From time to time I wonder when it will happen. I imagine what her face might look like with slack expression, barren chestnut eyes. My presence won’t be frightening, but inquisitive. She’ll stand in front of me with the patience of a monk, but the answer she seeks may not find her. I’ll speak my truth to her, deliver her the answer with an undertone of subdued dread. She’ll furrow her brow, scanning for recognition, if any. I know repeating the words will likely be in vain, but I do it anyway. Again. And again. And again until the brine of my sorrow spills out of me, manifesting what I already know to be true. I can repeat myself a thousand times, a desperate ripple of perseverance. Maybe if I shout it? Or speak it underwater? Or tie it to a tree so it waves to her like a triumphant banner in the breeze. I could give it to her in the form of a pebble. Let her roll it around the crook of her palm, pick it up to examine its entirety before setting it on the ground to nestle amidst the nothingness of the rest. I’ll whisper it in her ear, hoping the softness of my voice will breathe the truth gently to life.
With each attempt to tell my monk, a desperation will ascend. Still she will stare. Still she will ask me to speak it again.
“One more time. Who are you?”
I cannot bare the thought of this moment so I write it down and keep it tucked away from my body. I give it physical life so that that when the time comes I can tip a burning match to it, incinerate its existence with the flick of a wrist.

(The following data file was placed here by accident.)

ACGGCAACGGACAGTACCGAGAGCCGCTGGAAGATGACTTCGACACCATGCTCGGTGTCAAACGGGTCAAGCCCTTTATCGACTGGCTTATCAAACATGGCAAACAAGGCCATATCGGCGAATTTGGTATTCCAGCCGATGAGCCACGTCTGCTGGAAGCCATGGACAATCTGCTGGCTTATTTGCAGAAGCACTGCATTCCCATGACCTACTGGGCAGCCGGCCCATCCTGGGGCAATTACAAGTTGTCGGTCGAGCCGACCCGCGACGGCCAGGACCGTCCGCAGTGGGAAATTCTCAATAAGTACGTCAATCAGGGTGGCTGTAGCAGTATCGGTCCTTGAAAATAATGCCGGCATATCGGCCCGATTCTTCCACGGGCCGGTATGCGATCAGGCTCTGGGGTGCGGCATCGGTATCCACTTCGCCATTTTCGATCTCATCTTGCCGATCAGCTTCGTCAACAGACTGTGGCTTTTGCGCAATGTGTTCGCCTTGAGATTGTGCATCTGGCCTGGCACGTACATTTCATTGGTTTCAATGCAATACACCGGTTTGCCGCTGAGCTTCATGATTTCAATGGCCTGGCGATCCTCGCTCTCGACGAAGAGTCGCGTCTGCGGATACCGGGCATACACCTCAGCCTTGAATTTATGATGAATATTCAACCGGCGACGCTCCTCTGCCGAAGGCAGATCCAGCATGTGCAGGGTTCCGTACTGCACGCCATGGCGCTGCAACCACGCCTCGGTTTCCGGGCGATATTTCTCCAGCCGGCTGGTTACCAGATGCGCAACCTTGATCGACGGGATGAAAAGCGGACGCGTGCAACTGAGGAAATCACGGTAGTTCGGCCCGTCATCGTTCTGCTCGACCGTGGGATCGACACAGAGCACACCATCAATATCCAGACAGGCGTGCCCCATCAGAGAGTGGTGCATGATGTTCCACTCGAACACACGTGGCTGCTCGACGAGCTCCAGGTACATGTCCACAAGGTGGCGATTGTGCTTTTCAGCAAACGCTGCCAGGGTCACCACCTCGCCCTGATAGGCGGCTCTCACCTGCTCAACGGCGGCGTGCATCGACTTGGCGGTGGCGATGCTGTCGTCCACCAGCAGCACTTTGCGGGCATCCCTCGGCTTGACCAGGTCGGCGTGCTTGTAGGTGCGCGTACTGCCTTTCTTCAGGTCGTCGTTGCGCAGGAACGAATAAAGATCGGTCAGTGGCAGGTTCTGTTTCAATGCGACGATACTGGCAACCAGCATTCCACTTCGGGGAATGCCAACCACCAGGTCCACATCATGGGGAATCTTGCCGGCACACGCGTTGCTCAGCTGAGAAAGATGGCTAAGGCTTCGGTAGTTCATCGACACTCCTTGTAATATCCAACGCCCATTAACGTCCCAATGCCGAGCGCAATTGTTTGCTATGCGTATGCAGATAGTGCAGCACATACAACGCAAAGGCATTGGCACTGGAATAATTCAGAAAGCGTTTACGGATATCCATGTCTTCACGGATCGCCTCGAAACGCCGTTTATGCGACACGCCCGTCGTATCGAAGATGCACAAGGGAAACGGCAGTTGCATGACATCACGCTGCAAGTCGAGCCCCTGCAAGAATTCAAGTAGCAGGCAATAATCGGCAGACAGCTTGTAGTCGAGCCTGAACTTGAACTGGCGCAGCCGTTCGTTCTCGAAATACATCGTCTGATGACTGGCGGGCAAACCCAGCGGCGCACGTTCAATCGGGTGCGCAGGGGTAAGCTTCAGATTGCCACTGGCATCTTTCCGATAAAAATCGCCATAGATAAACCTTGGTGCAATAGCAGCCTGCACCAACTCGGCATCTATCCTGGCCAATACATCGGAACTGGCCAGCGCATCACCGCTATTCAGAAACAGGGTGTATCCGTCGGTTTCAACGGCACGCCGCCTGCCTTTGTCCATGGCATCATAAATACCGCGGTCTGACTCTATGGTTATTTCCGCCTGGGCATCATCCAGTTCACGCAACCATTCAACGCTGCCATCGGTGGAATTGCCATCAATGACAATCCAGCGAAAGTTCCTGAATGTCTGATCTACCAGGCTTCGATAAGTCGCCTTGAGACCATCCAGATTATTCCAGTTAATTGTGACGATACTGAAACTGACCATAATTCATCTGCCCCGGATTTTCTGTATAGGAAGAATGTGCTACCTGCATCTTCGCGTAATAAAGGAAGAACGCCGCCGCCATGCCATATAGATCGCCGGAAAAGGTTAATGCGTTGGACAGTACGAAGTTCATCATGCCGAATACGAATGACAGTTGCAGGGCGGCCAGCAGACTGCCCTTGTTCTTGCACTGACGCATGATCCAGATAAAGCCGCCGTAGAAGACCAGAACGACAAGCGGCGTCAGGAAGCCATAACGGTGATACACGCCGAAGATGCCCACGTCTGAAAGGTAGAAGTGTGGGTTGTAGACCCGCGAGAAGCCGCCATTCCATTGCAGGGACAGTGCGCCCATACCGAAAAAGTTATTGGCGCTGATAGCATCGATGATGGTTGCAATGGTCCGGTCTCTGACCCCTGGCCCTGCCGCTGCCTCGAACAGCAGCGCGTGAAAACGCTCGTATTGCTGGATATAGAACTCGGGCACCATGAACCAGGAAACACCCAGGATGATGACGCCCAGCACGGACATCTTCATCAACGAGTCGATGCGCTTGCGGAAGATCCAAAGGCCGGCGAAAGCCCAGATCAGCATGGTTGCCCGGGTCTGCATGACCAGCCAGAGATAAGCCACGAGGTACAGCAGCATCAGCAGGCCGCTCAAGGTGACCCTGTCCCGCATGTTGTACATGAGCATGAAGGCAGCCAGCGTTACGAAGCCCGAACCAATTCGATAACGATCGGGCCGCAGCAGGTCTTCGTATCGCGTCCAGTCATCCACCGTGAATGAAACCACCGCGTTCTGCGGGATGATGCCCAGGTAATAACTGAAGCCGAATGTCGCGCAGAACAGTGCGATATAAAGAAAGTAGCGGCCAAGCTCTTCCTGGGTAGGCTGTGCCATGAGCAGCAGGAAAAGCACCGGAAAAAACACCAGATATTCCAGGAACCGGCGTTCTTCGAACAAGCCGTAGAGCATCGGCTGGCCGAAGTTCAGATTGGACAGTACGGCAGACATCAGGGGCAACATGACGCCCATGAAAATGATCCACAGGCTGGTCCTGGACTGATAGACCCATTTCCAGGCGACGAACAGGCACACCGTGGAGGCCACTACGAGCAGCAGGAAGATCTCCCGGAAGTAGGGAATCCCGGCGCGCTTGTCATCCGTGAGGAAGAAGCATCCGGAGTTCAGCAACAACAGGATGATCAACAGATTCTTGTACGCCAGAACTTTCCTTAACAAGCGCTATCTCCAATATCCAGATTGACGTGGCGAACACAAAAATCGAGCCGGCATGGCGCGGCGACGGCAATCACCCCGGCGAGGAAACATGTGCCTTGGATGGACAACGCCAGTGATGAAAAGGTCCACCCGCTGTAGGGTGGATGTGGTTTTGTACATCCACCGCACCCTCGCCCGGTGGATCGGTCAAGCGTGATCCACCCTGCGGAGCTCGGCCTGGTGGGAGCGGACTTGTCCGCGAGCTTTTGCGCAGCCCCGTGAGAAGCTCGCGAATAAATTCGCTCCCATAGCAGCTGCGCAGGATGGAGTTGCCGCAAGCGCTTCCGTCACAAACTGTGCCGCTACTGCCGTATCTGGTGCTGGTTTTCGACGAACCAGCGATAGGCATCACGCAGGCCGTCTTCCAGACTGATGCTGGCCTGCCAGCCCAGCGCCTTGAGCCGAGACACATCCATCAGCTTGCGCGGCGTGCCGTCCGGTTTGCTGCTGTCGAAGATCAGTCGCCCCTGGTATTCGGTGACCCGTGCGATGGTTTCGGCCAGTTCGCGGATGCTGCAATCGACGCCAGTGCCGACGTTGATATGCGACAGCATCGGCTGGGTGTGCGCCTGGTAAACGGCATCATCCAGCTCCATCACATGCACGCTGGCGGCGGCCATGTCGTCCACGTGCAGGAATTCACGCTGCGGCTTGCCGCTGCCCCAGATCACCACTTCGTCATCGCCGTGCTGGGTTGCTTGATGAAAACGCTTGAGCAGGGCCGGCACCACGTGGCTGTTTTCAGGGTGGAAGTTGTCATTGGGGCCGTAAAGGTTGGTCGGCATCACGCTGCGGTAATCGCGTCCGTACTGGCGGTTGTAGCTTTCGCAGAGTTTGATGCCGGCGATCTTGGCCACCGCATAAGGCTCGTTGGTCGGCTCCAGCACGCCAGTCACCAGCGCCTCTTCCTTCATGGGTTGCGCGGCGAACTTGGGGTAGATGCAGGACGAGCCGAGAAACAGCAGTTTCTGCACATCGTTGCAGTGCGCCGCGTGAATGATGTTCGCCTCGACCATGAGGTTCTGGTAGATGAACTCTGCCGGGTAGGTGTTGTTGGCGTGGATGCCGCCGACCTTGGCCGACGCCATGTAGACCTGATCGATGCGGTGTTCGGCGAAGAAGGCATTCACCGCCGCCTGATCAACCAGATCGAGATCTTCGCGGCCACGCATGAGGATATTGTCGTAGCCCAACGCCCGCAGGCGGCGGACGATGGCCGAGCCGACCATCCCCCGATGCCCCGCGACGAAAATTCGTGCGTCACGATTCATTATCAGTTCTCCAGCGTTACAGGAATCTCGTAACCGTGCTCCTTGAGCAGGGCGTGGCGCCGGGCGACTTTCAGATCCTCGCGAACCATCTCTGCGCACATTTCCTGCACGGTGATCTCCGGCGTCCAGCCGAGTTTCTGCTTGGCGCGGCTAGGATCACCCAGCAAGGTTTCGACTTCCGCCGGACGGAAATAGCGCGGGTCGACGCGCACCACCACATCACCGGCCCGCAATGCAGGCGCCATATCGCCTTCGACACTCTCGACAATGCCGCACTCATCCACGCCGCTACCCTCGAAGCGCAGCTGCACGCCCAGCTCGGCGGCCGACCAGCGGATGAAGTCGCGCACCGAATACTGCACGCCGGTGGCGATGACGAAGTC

There are many monks like this, precious beings unwillingly dedicated to a quiet, destructive god. They pray with their mouths, forming words out of order in a language few can comprehend. They wander on pilgrimages to places we cannot see or imagine. They sacrifice their bodies, pay tithing in memories until there is nothing left to offer but organ and bone.
Heathens like me pity the monks. We understand no efforts can change their ways. There’s no untethering from this religion. So we take over what the monks cannot do for themselves. Too indentured to their parasitic god to eat or bathe or speak or blink, we take them in our arms and homes. We brush their hair and feed their soft bellies. We keep them from harm or further influence as best we can. We offer them our own memories as anti-sacramental bread, hoping to poison the god. We kiss their eyelids so as not to show our own tears when our efforts inevitably, and always, become futile.
The monks are lost souls who were never lost in the first place, not really. They’re right here. And yet they’re also so very far away, walking further and further from our reach until we have no choice but to let go.
When my monk finally disappears into the distance I will say one last time, “It’s me Mama. It’s Lauren. I love you.”